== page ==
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Massachusetts Liberal

Observations on politics, the media and life in Massachusetts and beyond from the left side of the road.

Friday, April 12, 2013

Do as I say

If public pensions are a third rail in Massachusetts politics, Michael Sullivan has his hands on it right now.

The former Massachusetts legislator and Plymouth County District Attorney lobbied his former colleagues for higher salaries and pension benefits while he was head of the Massachusetts District Attorneys Association.

And while Sullivan proudly proclaims his refusal to take a legislative pay hike in the '90s, he wasn't shy about the better benefits he received as DA.

The boost results from elevating DAs to Group 4, a category reserved for employees with high-risk jobs like police officer or prison guard. Lawyers were not originally envisioned as a member of the group.

But that was before Paul McLaughlin, as assistant Suffolk County DA was shot at an MBTA train station by a gang leader in 1999.

What's at issue is less the question of the risk involved than the reality of Sullivan, who edges closer to the Tea Party than has Senate race rivals, appears to be speaking out of both sides of his mouth.

For starters, he is collecting since age 55 as his right, a $27,492 a year pension. No mind that a local conservatively-bent publication has recently pursued a series of stories about pensions, in which the early retirement age is an issue.

And Sullivan seems to have amnesia on the subject, unable to recall his role in the effort despite the recall of the DA association's chief lobbyist at the time, Robert F. White, who told the Globe:
Initially, [he] had negotiated an agreement with legislative budget leaders that would have given district attorneys an increase to $113,000 a year, White said.
“I was blindsided when ­Sullivan announced at an association meeting he had gotten a special commitment from the House Democratic leadership for $117,490,’’ White said.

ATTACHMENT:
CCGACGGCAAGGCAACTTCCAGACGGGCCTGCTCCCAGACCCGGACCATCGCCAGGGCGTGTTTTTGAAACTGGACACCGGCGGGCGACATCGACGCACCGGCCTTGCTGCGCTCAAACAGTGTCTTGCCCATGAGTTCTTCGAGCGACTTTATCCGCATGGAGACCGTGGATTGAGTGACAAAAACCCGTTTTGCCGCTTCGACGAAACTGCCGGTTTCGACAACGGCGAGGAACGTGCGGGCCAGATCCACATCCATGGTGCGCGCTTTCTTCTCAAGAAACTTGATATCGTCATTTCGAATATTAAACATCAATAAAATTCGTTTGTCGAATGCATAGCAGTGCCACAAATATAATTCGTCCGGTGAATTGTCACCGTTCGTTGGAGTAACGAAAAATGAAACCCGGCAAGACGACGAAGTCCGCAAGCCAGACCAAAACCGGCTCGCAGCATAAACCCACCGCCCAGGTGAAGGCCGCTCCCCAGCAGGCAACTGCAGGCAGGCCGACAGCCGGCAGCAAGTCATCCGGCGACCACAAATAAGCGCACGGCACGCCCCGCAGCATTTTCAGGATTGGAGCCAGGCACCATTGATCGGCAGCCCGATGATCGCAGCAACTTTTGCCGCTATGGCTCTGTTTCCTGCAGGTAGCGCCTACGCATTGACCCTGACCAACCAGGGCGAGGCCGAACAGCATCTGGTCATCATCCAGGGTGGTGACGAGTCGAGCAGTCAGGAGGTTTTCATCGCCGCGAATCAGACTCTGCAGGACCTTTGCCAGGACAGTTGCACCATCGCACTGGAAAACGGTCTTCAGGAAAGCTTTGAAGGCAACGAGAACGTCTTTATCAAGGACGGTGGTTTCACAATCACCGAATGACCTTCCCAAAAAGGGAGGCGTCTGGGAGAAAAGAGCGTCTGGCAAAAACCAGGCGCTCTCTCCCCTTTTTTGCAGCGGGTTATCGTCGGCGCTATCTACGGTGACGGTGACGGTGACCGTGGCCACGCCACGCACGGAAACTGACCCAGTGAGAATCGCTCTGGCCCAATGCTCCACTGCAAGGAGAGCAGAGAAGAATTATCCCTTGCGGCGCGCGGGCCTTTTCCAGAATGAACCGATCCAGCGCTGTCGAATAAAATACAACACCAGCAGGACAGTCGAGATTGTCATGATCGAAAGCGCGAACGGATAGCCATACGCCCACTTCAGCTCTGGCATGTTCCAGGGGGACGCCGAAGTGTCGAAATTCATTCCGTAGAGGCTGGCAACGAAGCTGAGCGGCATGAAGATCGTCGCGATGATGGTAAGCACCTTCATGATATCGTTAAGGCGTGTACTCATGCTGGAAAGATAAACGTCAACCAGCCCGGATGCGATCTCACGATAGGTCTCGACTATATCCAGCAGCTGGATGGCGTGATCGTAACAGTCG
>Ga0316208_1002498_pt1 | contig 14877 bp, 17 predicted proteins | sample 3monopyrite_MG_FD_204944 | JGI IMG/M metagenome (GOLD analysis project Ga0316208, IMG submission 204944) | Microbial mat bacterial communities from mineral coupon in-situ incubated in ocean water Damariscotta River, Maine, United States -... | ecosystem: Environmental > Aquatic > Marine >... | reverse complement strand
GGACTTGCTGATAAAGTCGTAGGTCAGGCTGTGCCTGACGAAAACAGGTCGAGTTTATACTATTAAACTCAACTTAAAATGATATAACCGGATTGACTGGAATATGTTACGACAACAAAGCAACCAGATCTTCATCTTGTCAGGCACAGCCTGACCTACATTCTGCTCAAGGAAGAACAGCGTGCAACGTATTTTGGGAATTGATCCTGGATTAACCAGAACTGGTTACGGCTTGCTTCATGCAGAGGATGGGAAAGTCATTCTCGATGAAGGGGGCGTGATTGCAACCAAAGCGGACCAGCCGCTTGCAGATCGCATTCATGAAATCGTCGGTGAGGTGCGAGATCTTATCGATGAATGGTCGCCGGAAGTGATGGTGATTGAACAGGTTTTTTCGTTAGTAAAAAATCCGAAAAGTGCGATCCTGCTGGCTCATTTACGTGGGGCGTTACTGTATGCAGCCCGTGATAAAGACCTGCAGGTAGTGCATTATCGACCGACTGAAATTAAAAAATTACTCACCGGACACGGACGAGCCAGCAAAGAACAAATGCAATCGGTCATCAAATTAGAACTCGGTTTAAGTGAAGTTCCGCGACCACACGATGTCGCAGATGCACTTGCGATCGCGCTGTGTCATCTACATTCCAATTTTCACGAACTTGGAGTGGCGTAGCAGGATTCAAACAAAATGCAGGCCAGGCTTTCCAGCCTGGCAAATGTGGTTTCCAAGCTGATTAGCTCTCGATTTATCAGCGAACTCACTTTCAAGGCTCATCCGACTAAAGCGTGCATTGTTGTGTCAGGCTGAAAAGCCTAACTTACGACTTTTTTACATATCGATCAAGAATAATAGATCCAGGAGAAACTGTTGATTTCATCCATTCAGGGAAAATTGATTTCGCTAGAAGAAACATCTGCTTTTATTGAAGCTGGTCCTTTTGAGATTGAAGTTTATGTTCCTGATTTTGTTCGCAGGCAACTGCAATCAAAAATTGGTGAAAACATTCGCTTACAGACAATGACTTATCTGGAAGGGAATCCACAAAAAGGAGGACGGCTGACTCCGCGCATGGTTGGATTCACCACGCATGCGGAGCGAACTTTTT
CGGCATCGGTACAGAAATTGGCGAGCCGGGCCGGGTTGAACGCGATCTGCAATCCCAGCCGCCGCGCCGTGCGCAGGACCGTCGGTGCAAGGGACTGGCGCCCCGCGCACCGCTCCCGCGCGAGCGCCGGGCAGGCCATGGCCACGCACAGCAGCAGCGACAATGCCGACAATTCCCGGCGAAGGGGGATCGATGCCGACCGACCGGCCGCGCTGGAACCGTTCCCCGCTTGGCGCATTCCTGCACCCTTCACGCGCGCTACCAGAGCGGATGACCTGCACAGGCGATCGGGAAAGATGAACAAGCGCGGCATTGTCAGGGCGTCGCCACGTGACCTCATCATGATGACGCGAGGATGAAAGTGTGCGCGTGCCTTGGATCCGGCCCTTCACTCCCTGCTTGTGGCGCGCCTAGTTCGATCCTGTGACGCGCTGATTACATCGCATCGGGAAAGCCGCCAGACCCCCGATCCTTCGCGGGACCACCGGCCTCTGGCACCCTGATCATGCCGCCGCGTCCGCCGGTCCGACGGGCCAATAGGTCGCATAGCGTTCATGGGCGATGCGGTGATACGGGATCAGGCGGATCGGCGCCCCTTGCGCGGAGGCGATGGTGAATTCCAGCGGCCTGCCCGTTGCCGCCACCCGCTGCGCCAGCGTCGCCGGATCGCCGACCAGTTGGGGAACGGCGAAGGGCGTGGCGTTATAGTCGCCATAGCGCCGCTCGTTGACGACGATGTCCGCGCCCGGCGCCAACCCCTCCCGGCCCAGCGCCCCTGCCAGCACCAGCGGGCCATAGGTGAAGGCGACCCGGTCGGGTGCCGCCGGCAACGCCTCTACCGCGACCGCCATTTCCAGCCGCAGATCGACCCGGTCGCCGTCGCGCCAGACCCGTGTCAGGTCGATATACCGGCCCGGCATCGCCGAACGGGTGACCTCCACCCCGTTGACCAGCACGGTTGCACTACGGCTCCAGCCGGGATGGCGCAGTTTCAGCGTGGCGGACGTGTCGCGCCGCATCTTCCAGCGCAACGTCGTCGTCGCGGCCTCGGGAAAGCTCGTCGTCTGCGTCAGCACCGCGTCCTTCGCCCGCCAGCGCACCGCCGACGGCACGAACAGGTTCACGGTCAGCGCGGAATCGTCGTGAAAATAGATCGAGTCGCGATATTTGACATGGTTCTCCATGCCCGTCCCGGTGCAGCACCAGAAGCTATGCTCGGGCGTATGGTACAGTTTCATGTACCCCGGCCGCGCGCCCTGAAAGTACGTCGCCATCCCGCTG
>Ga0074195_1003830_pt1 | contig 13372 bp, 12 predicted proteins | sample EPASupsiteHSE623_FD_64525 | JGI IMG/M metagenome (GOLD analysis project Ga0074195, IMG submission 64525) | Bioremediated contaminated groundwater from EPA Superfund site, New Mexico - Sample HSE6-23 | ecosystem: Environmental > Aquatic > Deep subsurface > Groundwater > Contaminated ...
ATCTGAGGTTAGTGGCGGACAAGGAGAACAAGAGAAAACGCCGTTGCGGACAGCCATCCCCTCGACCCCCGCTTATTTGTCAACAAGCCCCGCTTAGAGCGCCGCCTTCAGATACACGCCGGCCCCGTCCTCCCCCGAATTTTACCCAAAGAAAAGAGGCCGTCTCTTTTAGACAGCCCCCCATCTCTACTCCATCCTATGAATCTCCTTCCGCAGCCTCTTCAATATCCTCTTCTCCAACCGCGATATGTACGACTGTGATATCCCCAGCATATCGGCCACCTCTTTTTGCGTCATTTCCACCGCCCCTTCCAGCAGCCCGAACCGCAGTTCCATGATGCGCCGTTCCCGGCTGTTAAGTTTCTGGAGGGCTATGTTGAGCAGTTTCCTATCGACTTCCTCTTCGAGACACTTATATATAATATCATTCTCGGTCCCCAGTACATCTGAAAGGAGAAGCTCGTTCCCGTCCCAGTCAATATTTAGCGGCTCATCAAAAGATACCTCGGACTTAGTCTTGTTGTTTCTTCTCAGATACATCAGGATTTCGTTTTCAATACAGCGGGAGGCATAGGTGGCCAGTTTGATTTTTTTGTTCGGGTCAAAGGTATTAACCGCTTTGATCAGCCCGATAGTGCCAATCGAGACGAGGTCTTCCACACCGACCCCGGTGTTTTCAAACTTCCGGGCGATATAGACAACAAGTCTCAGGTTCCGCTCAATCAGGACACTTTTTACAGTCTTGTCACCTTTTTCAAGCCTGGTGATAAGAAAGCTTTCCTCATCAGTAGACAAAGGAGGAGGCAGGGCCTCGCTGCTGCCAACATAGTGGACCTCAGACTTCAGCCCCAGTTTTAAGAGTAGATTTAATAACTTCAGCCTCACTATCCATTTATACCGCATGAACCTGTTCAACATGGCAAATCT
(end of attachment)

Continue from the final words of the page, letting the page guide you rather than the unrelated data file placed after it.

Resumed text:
Sullivan poo-poohed White's contention and insists the lobbyist has it out for him because he prosecuted former House Speaker Tom Finneran while serving as US Attorney for Massachusetts.

It's a real tough place to be in if you are proclaiming yourself as the right's best hope in the April 30 Senate primary. Feeding at the public trough and short memories don't go ever well with the voters he is wooing.

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3 Comments:

Anonymous Anonymous said...

Are you OK with public employees collecting pensions at 55, often with medical, for the rest of their lives?

April 12, 2013 10:34 AM  
Anonymous Anonymous said...

Point is that Sullivan, while grandstanding on not taking the pay raise, has been collecting such a pension since turning 55, all while appealing to a political demographic that opposes such pensions.

April 13, 2013 11:19 PM  
Anonymous Anonymous said...

In the private sector most pensions are just going away. When we try to adjust public employees in the same manner, all hell breaks lose. Do people on this forum support the public pension system as is?

April 14, 2013 7:50 AM  

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